Old Dominion Freight Line is betting on continued economic growth by expanding its own terminal network. The less-than-truckload (LTL) trucking company on Monday said it would open or expand service centers in eight United States cities, from Georgia to Oregon, this month and in October, claiming the facilities are needed to handle additional shipments generated by e-commerce.
“As our customers adjust to growing e-commerce demands, they rely on us to not only accommodate the additional shipments, but to also help them keep their promises to their customers,” Terry Hutchins, vice president of real estate at the second-largest standalone LTL carrier, said in a statement. “OD will continue to invest in new capacity to welcome the growing demand.”
ODFL has been building out its LTL network since the end of the 2008-09 recession, adding or expanding 14 service centers during the past five years and 29 facilities during the past decade. By the end of last year, the Thomasville, North Carolina-based carrier had 235 terminals. In the first half of 2019, ODFL added two new service centers and expanded four others.
“Our long-term strategic plan includes continual investment in our network to improve efficiencies and increase capacity so when our customers grow, we can serve them,” Hutchins said. “The end goal of helping our customers keep their promises is solidified by our continued investment in new technology and service center expansion.”
ODFL is planning for second-half expansion despite what CEO Greg C. Gantt in August called “continued softness in the domestic economy.” The company takes a long-haul view of the economic cycle and where it wants to be when market softness hardens into higher demand. By year’s end, ODFL will have added or expanded more terminals than in 2018.
The growth is fueled in part by a 20.6 percent jump in revenue in 2018, the best year by far for trucking since the recession, and also by steady growth in profitability that helps ODFL fund expansion during lean times as well as boom times. The company’s network expansion rolled on through “soft patches” in the 10-year US economic recovery in 2012-13 and 2015-16.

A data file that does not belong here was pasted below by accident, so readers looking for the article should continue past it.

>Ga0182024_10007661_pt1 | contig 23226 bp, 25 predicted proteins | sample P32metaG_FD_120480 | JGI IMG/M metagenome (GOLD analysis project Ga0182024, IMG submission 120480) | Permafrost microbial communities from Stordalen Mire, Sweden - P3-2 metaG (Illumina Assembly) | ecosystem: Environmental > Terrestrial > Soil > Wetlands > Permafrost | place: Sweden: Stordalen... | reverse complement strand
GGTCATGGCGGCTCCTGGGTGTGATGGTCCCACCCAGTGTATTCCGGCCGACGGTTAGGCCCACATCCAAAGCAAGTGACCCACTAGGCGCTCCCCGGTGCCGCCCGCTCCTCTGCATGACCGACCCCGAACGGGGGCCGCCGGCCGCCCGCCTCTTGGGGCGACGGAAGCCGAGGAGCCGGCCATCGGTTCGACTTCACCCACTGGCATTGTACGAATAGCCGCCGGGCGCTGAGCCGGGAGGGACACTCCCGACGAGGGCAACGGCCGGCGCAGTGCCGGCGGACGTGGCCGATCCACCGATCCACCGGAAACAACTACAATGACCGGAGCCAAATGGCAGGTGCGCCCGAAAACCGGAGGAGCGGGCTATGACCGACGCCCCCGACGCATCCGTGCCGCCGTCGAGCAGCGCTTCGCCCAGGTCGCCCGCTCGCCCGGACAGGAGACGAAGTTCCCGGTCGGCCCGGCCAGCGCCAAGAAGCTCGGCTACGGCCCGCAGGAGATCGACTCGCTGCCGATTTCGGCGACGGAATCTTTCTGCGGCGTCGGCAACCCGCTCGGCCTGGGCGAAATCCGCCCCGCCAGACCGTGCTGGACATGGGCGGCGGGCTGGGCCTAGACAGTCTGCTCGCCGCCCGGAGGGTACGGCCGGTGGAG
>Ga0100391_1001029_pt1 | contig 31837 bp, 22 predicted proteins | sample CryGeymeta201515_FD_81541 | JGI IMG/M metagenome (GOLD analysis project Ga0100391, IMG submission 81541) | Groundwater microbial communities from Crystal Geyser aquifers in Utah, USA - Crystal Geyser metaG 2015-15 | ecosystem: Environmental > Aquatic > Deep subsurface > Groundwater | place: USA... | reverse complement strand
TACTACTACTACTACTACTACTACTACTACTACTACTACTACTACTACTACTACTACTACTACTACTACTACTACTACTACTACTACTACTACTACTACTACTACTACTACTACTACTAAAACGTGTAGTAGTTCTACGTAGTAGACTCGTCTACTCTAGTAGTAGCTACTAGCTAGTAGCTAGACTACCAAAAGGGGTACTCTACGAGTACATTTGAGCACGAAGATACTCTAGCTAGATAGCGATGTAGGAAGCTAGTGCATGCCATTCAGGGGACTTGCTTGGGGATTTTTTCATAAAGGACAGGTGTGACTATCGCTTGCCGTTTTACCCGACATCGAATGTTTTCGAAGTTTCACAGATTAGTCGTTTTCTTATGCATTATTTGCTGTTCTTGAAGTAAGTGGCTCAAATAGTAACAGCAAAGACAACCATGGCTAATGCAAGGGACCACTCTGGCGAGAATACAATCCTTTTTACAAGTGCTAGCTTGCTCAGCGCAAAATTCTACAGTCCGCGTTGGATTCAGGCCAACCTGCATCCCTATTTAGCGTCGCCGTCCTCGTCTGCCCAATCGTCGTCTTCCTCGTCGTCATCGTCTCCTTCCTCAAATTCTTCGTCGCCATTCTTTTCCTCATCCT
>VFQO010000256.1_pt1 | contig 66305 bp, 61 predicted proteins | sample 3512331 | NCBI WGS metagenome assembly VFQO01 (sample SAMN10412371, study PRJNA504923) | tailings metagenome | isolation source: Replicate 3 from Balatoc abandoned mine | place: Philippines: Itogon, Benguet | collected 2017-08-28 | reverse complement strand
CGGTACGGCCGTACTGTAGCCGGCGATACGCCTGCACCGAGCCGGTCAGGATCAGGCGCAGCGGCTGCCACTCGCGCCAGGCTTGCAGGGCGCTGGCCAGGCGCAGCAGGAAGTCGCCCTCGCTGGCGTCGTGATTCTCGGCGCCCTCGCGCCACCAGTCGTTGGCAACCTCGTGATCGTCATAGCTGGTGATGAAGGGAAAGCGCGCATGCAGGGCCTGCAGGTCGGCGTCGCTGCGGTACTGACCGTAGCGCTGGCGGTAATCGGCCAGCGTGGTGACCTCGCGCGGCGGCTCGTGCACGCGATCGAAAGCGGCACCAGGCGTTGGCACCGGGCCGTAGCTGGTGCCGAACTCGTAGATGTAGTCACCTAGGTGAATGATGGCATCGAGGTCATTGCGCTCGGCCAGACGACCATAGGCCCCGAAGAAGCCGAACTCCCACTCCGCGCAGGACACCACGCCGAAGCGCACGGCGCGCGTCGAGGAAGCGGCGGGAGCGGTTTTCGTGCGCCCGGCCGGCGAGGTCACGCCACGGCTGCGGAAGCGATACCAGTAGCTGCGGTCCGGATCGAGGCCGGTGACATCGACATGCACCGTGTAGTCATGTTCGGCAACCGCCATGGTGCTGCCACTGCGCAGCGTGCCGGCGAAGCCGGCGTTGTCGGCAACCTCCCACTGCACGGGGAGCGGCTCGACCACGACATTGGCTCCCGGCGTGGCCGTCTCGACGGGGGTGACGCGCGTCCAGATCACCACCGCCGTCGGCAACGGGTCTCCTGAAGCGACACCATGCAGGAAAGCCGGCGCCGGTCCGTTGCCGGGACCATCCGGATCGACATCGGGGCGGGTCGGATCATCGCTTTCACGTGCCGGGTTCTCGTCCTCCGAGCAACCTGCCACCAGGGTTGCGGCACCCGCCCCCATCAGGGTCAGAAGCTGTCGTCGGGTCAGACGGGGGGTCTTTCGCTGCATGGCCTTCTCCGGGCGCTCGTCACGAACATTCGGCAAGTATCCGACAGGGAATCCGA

LTL expands to meet rising expectations
The terminal openings and expansions provide evidence the LTL sector isn’t being hit as hard by the current slowdown as the truckload sector, which is struggling with excess capacity, slow demand, and rates that are depressed year over year. Multi-regional LTL operator Saia also is opening terminals, particularly in the Northeast, where it began expanding in 2017.
Some carriers are extending their reach through partnerships, as well as construction. Regional LTL carrier A. Duie Pyle is linking its northeastern network with West Coast LTL operator Oak Harbor Freight Lines to extend its reach to the Pacific and build density in cross-country freight lanes. Pyle also recently opened a new LTL and logistics facility in Saco, Maine.
The first of the new and expanded ODFL sites will debut Wednesday, a 42-door service center in Central Point, Oregon. On the same day, ODFL will hold an open house at a remodeled facility in El Paso, Texas, where the carrier has hired 50 employees to support growth this year. The carrier will host an open house at its remodeled Lubbock, Texas, facility Thursday.
In October, ODFL will open a new 30-door service center in Blackfoot, Idaho, its third facility in the state. Cartersville, Georgia will get a new 104-door service center Oct. 23, and a 63-door terminal opens in Little Rock, Arkansas, on Oct. 24. The Cartersville terminal will help handle growing freight demand in Atlanta, and the Little Rock site will speed Gulf Coast freight.
ODFL is adding 100 doors and 200 employees at its fourth-largest facility, located in Columbus, Ohio. The remodeled breakbulk service center will have 301 doors and 750 employees. The carrier renovated 15,000 square feet of its Chicago terminal, expanding its yard by 20 acres, installing new generators, and renovating the truck fuel system, among other renovations.
All this expansion isn’t just about adding dots to a map, it’s about connecting them. LTL carriers worship at the altar of “density,” and the more density — more terminals, more customers, and more freight — they can build into local markets and intercity freight lanes, the more profitably they operate. And that gives the LTL sector an advantage in the e-commerce era.